Salvation by works

The Philippian jailer asked Paul and Silas, "Sirs, what must I to do be saved?" They replied, "Believe in the Lord Jesus, and you will be saved – you and your household" (Acts 16:30,31). A Muslims would answer the jailer's question by saying, "Every Muslim is his own redeemer; he bears all possibilities of spiritual success and failure in his heart." Islam has an optimistic view of human nature. Conspicuously lacking in Islam are concepts of the radical depravity of human nature, the pervasive impact of sin and the complete inability of mankind to redeem itself from the bondage of sin. Sin is considered more a weakness, a defect or imperfection rather than a radical corruption of the nature and the will. Human beings are born without sin. Abdalati declares that every person is born free from sin and all claims to inherited virtue. "He is like a blank book." Each person must bear his own burden and be responsible for his own actions. "Consequently, the Muslim cannot entertain the story of Jesus' death on the cross just to do away with all human sins once and for all." In other words, Muslims believe there is no need for a Saviour and Redeemer.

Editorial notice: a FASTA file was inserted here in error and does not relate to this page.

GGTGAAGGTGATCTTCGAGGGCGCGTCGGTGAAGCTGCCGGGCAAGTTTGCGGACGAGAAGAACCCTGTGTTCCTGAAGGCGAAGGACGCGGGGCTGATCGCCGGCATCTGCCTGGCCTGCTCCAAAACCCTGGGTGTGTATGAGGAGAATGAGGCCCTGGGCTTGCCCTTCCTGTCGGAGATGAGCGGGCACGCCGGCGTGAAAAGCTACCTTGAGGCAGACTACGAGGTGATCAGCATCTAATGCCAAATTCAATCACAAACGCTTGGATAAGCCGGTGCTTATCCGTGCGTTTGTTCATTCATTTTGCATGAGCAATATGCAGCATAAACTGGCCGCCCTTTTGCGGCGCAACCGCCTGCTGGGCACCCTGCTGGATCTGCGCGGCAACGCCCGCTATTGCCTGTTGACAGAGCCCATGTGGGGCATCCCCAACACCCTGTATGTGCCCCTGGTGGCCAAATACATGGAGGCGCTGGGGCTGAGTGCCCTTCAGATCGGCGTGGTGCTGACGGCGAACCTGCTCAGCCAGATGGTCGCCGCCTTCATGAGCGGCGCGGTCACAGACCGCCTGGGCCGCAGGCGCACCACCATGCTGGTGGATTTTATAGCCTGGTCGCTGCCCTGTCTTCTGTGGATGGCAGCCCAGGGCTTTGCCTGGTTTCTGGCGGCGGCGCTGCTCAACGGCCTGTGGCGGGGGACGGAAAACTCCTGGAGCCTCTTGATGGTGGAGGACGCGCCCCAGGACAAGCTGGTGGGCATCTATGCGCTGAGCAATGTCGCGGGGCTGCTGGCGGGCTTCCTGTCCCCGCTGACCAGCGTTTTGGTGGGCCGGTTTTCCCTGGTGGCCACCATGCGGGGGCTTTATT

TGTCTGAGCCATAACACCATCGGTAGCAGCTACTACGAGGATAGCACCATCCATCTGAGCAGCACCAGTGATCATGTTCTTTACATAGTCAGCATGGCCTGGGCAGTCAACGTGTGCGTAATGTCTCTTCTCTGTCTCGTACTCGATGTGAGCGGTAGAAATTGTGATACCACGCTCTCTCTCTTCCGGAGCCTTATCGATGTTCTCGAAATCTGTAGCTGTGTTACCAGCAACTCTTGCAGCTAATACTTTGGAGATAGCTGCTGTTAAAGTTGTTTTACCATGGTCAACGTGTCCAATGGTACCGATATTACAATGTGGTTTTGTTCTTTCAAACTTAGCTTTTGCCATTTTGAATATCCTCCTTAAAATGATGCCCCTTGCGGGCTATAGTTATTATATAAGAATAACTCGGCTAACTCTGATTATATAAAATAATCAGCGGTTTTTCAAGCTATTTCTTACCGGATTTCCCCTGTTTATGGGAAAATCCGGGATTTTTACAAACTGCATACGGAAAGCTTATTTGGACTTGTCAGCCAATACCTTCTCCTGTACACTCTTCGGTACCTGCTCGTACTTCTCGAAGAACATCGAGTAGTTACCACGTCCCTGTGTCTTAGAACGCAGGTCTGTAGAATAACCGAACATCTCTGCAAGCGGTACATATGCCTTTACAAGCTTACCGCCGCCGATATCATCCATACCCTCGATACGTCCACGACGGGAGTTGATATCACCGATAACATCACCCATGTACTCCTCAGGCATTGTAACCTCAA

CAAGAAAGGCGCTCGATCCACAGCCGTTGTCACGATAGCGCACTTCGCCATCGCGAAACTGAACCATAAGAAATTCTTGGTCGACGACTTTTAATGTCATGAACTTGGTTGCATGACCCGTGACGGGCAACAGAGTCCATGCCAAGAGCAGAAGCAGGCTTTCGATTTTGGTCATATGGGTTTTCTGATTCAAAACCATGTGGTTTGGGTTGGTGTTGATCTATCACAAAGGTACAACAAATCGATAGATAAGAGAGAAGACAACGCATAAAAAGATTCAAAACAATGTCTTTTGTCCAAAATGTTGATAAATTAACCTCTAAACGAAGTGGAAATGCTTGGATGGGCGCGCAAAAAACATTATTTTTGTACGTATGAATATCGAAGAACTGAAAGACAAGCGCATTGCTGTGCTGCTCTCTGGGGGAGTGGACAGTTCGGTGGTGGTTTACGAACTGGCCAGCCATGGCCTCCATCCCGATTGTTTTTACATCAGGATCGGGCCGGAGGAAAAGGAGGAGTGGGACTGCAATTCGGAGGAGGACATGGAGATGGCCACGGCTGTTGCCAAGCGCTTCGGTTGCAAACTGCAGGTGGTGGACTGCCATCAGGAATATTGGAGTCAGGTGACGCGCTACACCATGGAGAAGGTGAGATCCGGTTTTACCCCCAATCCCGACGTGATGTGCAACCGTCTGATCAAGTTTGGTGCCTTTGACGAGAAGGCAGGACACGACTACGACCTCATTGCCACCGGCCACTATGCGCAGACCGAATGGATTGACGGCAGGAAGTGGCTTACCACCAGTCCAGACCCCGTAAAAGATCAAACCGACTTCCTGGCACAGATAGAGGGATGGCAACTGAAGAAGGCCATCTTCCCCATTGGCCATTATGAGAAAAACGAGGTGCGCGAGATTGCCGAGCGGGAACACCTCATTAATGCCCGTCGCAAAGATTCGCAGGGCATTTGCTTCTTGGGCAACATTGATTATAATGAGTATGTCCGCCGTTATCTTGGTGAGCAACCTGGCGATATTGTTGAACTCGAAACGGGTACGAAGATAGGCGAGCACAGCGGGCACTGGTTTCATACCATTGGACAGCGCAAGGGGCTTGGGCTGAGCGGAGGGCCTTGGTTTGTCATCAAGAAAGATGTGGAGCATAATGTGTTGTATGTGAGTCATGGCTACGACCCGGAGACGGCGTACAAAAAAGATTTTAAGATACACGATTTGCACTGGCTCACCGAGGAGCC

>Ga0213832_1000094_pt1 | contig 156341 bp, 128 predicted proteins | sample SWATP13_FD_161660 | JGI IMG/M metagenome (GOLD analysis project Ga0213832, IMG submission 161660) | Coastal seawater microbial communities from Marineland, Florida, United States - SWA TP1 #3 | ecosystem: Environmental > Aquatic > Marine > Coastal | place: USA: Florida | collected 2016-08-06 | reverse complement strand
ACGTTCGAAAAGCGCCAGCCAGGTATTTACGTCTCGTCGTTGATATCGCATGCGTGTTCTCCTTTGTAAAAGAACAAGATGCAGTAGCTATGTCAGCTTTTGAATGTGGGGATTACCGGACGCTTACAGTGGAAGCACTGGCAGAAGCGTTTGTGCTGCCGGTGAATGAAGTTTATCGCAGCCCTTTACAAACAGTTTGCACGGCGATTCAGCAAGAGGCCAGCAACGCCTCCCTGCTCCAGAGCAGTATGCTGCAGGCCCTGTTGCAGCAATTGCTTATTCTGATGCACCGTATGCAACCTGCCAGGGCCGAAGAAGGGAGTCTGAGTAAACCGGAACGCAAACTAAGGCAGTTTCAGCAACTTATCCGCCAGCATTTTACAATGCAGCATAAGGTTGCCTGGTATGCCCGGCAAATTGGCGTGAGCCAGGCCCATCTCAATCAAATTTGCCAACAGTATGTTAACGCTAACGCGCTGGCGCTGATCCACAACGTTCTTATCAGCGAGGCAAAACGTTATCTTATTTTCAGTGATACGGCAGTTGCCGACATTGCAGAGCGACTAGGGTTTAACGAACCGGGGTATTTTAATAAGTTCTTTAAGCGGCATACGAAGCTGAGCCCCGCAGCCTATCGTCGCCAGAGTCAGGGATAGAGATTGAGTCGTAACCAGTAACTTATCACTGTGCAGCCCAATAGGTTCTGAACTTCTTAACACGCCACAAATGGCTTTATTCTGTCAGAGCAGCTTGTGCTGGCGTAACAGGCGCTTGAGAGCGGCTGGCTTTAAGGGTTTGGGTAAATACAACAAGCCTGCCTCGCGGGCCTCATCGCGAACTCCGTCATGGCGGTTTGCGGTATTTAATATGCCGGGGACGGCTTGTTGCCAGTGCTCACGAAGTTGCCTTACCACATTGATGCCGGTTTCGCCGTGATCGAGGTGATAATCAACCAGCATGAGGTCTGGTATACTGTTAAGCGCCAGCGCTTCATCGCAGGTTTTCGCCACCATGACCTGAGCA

Islam is a legalistic religion, insofar as it stresses the law of Allah, which every believer must observe wholeheartedly. Obedience to the law is something that is held to be within the grasp of disciplined and religiously sensitive persons. In other words, Islam seeks self-salvation. Muslims believe that man must work out his salvation through the guidance of God. The Koran says, "Who so makes effort to follow in Our ways, We will guide them: for God is assuredly with those who do righteous deeds" (Surah 29:69). The Koran teaches that there definitely will be compensation and reward for the good deeds, and punishment for the evil ones. On the Day of Judgment there will be a final settlement of all accounts.

The Jesus of Islam

Today we increasingly hear and read that Christianity and Islam "share" Jesus, that He belongs to both religions. Jesus asked His disciples, "Who do you say I am?" Simon Peter answered, "You are the Christ, the Son of the living God" (Matt. 16:15,16). Christians think of God in terms of Christ.

The opposite is true for Muslims. If you asked them, "Who do you say Jesus is?" They would answer, "Isa was a prophet of Islam. His true name according to the Koran was Isa. His message was pure Islam, surrender to Allah. He was a lawgiver." Isa was simply a created human being and a slave of Allah. Muslims claim that Isa's mother was Mariam. While still a virgin Mariam gave birth to "Isa alone in a desolate place under a date palm tree" (not in Bethlehem). He did not die on the cross but ascended to Allah. On the day of the Resurrection, "Isa himself will be a witness against Jews and Christians for believing in his death."